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CLS: satellites to fight against illegal, unregulated and unreported fishing

In order to fight against illegal, unregulated and unreported fishing, the IOC* (Indian Ocean
Commission) chose CLS, worldwide leader of satellite-based environmental data collection,
location and ocean observations, to install a Fishing Monitoring Centre in Moroni, Comoros.

(Jan 2007) Tuna and tuna-like resources are either fully or over-exploited (annual captures of 1.5 million
tonnes with associated value of €3 billion), with foreign fishing nations as the predominant
actors. IUU (Illegal, Unregulated and Unreported) fishing accounts is for approximately 10% of
large pelagic captures (tuna and tuna-like fish species). Meanwhile revenue generation,
employment and food security are of critical importance to the coastal states which would also
like to take a much more active role in the fishery industry.
The IOC decided to start a pilot project for tracking, controlling and monitoring large migratory
pelagics in the Indian Ocean.
In this context, the European Union and the Comoros Islands signed a bilateral fishery
agreement authorizing access to the Comorian seas for European fleets. This exploitation
protocol for halieutic resources will allow 40 European tuna boats and 17 European long-liners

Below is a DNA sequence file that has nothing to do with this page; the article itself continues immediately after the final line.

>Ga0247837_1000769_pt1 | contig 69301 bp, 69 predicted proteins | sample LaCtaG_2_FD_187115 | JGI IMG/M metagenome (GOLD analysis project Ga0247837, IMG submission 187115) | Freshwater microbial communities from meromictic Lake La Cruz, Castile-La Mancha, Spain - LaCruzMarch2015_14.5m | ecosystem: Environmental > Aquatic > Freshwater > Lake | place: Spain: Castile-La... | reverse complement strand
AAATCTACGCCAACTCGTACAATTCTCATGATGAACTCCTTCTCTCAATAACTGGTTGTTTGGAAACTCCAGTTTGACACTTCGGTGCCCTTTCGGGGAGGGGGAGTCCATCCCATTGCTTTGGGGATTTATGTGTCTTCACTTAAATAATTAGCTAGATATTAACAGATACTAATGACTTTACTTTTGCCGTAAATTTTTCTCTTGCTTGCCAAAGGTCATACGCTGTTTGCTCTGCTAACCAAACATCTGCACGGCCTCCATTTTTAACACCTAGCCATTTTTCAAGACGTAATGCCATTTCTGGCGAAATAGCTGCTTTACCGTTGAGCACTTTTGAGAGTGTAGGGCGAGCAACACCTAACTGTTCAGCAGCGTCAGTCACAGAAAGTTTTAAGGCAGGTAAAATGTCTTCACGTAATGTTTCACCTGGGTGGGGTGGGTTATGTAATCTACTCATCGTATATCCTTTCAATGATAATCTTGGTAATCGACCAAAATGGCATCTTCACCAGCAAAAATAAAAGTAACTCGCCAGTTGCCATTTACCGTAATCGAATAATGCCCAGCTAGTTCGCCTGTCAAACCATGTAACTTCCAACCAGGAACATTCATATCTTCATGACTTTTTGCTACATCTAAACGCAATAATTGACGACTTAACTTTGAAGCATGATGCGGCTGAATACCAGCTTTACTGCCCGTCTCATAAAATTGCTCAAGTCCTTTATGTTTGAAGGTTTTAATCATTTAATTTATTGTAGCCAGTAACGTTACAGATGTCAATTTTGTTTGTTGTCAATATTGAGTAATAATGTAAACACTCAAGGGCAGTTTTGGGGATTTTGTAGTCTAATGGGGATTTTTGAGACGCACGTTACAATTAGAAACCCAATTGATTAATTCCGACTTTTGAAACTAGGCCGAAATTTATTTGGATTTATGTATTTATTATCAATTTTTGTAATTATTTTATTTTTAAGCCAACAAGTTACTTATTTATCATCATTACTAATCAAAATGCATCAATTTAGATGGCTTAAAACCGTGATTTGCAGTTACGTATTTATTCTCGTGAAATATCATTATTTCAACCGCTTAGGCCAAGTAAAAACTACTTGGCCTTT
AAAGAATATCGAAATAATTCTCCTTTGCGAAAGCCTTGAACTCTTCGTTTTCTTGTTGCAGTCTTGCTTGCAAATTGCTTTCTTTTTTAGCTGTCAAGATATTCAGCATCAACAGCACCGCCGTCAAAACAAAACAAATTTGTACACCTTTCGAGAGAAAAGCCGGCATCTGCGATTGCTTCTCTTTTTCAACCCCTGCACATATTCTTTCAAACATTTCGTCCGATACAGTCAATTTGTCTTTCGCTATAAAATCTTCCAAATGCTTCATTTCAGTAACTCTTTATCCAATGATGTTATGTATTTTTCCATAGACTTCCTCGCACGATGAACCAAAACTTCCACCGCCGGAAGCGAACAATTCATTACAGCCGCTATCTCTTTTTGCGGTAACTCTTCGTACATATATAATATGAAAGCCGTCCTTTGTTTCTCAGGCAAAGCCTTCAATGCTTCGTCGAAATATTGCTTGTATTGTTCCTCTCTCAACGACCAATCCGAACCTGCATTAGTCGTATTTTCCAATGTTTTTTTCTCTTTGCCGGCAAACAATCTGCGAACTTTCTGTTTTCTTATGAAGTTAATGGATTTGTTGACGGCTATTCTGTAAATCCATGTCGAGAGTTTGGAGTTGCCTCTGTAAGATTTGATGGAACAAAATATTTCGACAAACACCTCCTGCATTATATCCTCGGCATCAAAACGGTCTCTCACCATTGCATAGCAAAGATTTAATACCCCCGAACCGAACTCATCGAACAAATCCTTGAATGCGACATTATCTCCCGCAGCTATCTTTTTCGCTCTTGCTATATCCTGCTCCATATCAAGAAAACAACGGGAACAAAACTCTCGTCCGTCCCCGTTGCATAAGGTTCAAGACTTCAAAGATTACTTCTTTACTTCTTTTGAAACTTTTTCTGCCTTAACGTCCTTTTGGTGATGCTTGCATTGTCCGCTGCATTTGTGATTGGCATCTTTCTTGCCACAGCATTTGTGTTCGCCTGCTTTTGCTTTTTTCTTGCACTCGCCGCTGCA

to fish in the Comorian maritime area.
In the spirit of sustainable development and exploitation of marine resources, IOC appoints
CLS for the delivery of a turnkey VMS (Vessel Monitoring System) solution. This project will
permit the Comoros Islands to monitor the activity of foreign fishing vessels operating in
Comorian exclusive economic zone and national vessels operating under licence in
This solution includes a Fishing Monitoring Centre (infrastructure, administration and fisheries
monitoring software, communication network by satellites, training of the Comorian team etc.),
Argos transmitters for Comorian vessels, and complementary services.
CLS already equips 8,000 fishing vessels of all size all over the world (1,500 vessels in
Indonesia, 900 in Peru, 500 in Japan, etc.). CLS is the only satellite operator in the world able
to master/operate/control all the components of the system. The French company specifies
and certifies Argos transmitters. CLS has been the exclusive Argos system operator since
1978 without any interruption. CLS has already developed and installed numerous Fishing
Monitoring Centres in France, Peru, Seychelles, Madagascar, Russia, Mauritania and more
recently in Chile.
*IOC: Indian Ocean Commission – Members States: Mauritius, Seychelles, Comoros, Madagascar and France (Reunion).
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(Source CLS)